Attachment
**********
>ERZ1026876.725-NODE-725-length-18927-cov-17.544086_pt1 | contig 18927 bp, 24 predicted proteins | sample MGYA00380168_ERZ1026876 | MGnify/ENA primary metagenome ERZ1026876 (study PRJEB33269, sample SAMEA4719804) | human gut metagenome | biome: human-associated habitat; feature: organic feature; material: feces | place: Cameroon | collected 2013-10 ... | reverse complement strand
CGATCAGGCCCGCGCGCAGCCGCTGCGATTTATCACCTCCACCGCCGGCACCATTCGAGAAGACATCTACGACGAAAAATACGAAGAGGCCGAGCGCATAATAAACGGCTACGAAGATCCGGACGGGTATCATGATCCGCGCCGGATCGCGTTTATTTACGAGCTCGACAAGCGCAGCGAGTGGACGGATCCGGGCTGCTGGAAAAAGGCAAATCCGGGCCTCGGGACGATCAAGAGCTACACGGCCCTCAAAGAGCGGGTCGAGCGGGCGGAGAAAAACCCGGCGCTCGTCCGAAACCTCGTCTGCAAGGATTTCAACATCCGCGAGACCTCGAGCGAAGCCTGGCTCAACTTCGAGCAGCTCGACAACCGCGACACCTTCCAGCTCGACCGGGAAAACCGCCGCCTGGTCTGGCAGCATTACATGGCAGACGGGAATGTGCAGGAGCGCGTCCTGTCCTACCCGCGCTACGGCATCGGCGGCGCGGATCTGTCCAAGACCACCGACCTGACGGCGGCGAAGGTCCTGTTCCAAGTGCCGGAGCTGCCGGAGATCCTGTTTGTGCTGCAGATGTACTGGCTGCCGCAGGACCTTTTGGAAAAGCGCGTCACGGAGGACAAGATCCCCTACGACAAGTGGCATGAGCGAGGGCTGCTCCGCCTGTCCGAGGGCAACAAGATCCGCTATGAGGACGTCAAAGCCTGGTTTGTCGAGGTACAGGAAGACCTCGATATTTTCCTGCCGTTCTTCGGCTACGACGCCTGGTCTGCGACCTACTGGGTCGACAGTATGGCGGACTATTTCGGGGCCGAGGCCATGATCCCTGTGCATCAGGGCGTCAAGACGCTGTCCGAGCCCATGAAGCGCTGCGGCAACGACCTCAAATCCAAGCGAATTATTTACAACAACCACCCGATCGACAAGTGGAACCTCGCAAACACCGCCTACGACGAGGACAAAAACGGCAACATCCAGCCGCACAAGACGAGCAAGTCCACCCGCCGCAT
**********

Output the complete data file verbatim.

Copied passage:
>ERZ1026876.725-NODE-725-length-18927-cov-17.544086_pt1 | contig 18927 bp, 24 predicted proteins | sample MGYA00380168_ERZ1026876 | MGnify/ENA primary metagenome ERZ1026876 (study PRJEB33269, sample SAMEA4719804) | human gut metagenome | biome: human-associated habitat; feature: organic feature; material: feces | place: Cameroon | collected 2013-10 ... | reverse complement strand
CGATCAGGCCCGCGCGCAGCCGCTGCGATTTATCACCTCCACCGCCGGCACCATTCGAGAAGACATCTACGACGAAAAATACGAAGAGGCCGAGCGCATAATAAACGGCTACGAAGATCCGGACGGGTATCATGATCCGCGCCGGATCGCGTTTATTTACGAGCTCGACAAGCGCAGCGAGTGGACGGATCCGGGCTGCTGGAAAAAGGCAAATCCGGGCCTCGGGACGATCAAGAGCTACACGGCCCTCAAAGAGCGGGTCGAGCGGGCGGAGAAAAACCCGGCGCTCGTCCGAAACCTCGTCTGCAAGGATTTCAACATCCGCGAGACCTCGAGCGAAGCCTGGCTCAACTTCGAGCAGCTCGACAACCGCGACACCTTCCAGCTCGACCGGGAAAACCGCCGCCTGGTCTGGCAGCATTACATGGCAGACGGGAATGTGCAGGAGCGCGTCCTGTCCTACCCGCGCTACGGCATCGGCGGCGCGGATCTGTCCAAGACCACCGACCTGACGGCGGCGAAGGTCCTGTTCCAAGTGCCGGAGCTGCCGGAGATCCTGTTTGTGCTGCAGATGTACTGGCTGCCGCAGGACCTTTTGGAAAAGCGCGTCACGGAGGACAAGATCCCCTACGACAAGTGGCATGAGCGAGGGCTGCTCCGCCTGTCCGAGGGCAACAAGATCCGCTATGAGGACGTCAAAGCCTGGTTTGTCGAGGTACAGGAAGACCTCGATATTTTCCTGCCGTTCTTCGGCTACGACGCCTGGTCTGCGACCTACTGGGTCGACAGTATGGCGGACTATTTCGGGGCCGAGGCCATGATCCCTGTGCATCAGGGCGTCAAGACGCTGTCCGAGCCCATGAAGCGCTGCGGCAACGACCTCAAATCCAAGCGAATTATTTACAACAACCACCCGATCGACAAGTGGAACCTCGCAAACACCGCCTACGACGAGGACAAAAACGGCAACATCCAGCCGCACAAGACGAGCAAGTCCACCCGCCGCAT